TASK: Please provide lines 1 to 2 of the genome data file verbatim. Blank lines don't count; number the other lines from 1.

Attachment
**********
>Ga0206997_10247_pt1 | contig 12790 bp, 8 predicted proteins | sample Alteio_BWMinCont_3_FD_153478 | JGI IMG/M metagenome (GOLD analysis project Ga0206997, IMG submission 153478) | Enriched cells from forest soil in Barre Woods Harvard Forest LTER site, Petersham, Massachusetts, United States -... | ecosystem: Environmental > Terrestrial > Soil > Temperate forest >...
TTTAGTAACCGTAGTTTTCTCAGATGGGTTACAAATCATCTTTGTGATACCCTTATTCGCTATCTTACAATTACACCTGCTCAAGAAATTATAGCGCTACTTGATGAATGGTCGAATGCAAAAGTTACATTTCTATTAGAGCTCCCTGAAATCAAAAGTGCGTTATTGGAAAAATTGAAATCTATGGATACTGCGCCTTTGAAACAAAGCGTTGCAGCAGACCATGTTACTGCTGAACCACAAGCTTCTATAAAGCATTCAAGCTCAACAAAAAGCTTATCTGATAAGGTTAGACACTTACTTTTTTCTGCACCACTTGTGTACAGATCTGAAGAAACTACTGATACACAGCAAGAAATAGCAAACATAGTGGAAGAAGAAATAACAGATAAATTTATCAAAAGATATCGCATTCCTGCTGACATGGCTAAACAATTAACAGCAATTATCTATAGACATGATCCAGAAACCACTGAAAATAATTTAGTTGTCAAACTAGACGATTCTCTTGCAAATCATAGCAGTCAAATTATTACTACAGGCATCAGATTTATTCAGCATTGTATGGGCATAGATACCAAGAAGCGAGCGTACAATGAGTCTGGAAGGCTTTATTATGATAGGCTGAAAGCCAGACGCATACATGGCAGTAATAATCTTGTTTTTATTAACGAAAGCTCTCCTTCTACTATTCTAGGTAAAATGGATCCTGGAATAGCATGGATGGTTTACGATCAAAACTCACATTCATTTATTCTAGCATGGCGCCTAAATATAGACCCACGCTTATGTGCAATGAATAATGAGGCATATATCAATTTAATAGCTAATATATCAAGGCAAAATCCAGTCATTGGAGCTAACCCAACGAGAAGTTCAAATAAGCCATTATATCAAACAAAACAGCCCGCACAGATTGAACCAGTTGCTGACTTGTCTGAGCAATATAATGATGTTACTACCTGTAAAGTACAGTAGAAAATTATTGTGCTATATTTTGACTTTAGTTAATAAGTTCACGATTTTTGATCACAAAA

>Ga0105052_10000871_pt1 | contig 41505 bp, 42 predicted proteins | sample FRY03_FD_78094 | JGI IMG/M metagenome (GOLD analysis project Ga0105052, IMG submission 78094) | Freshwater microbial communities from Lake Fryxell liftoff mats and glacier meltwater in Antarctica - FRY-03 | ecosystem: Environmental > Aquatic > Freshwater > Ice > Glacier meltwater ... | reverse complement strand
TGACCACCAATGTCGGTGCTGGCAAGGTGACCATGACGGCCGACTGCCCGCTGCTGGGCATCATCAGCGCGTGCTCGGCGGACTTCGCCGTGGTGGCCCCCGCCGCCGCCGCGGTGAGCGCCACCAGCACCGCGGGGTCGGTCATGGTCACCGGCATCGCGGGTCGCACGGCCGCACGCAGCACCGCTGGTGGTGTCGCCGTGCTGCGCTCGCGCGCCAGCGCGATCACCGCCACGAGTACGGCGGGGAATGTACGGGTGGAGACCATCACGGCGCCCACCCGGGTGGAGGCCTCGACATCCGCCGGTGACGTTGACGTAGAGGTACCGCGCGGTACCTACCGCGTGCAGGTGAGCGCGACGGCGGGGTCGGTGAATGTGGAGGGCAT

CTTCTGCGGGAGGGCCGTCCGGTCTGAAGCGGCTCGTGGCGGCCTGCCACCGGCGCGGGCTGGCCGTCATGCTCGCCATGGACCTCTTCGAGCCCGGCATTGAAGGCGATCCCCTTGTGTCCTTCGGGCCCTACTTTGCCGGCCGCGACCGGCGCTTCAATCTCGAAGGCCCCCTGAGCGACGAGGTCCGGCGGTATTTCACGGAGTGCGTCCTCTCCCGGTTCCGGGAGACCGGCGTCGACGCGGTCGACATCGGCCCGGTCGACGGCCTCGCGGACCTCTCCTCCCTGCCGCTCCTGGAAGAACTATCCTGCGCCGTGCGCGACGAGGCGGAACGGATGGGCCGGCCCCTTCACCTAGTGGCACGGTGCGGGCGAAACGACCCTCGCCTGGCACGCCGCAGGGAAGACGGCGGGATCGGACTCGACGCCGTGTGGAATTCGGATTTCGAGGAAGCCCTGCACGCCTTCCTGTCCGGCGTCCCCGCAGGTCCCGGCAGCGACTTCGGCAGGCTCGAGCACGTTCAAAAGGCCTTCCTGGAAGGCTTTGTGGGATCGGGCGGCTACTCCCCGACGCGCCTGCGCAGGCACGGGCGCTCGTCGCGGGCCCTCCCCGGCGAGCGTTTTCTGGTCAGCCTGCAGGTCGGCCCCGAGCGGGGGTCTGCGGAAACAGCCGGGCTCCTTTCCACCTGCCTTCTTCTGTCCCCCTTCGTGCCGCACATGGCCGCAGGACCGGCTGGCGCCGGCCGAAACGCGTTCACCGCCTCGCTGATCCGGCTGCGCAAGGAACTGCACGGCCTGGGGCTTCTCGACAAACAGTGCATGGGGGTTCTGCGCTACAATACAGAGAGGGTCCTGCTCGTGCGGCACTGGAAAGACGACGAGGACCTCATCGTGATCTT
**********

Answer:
>Ga0206997_10247_pt1 | contig 12790 bp, 8 predicted proteins | sample Alteio_BWMinCont_3_FD_153478 | JGI IMG/M metagenome (GOLD analysis project Ga0206997, IMG submission 153478) | Enriched cells from forest soil in Barre Woods Harvard Forest LTER site, Petersham, Massachusetts, United States -... | ecosystem: Environmental > Terrestrial > Soil > Temperate forest >...
TTTAGTAACCGTAGTTTTCTCAGATGGGTTACAAATCATCTTTGTGATACCCTTATTCGCTATCTTACAATTACACCTGCTCAAGAAATTATAGCGCTACTTGATGAATGGTCGAATGCAAAAGTTACATTTCTATTAGAGCTCCCTGAAATCAAAAGTGCGTTATTGGAAAAATTGAAATCTATGGATACTGCGCCTTTGAAACAAAGCGTTGCAGCAGACCATGTTACTGCTGAACCACAAGCTTCTATAAAGCATTCAAGCTCAACAAAAAGCTTATCTGATAAGGTTAGACACTTACTTTTTTCTGCACCACTTGTGTACAGATCTGAAGAAACTACTGATACACAGCAAGAAATAGCAAACATAGTGGAAGAAGAAATAACAGATAAATTTATCAAAAGATATCGCATTCCTGCTGACATGGCTAAACAATTAACAGCAATTATCTATAGACATGATCCAGAAACCACTGAAAATAATTTAGTTGTCAAACTAGACGATTCTCTTGCAAATCATAGCAGTCAAATTATTACTACAGGCATCAGATTTATTCAGCATTGTATGGGCATAGATACCAAGAAGCGAGCGTACAATGAGTCTGGAAGGCTTTATTATGATAGGCTGAAAGCCAGACGCATACATGGCAGTAATAATCTTGTTTTTATTAACGAAAGCTCTCCTTCTACTATTCTAGGTAAAATGGATCCTGGAATAGCATGGATGGTTTACGATCAAAACTCACATTCATTTATTCTAGCATGGCGCCTAAATATAGACCCACGCTTATGTGCAATGAATAATGAGGCATATATCAATTTAATAGCTAATATATCAAGGCAAAATCCAGTCATTGGAGCTAACCCAACGAGAAGTTCAAATAAGCCATTATATCAAACAAAACAGCCCGCACAGATTGAACCAGTTGCTGACTTGTCTGAGCAATATAATGATGTTACTACCTGTAAAGTACAGTAGAAAATTATTGTGCTATATTTTGACTTTAGTTAATAAGTTCACGATTTTTGATCACAAAA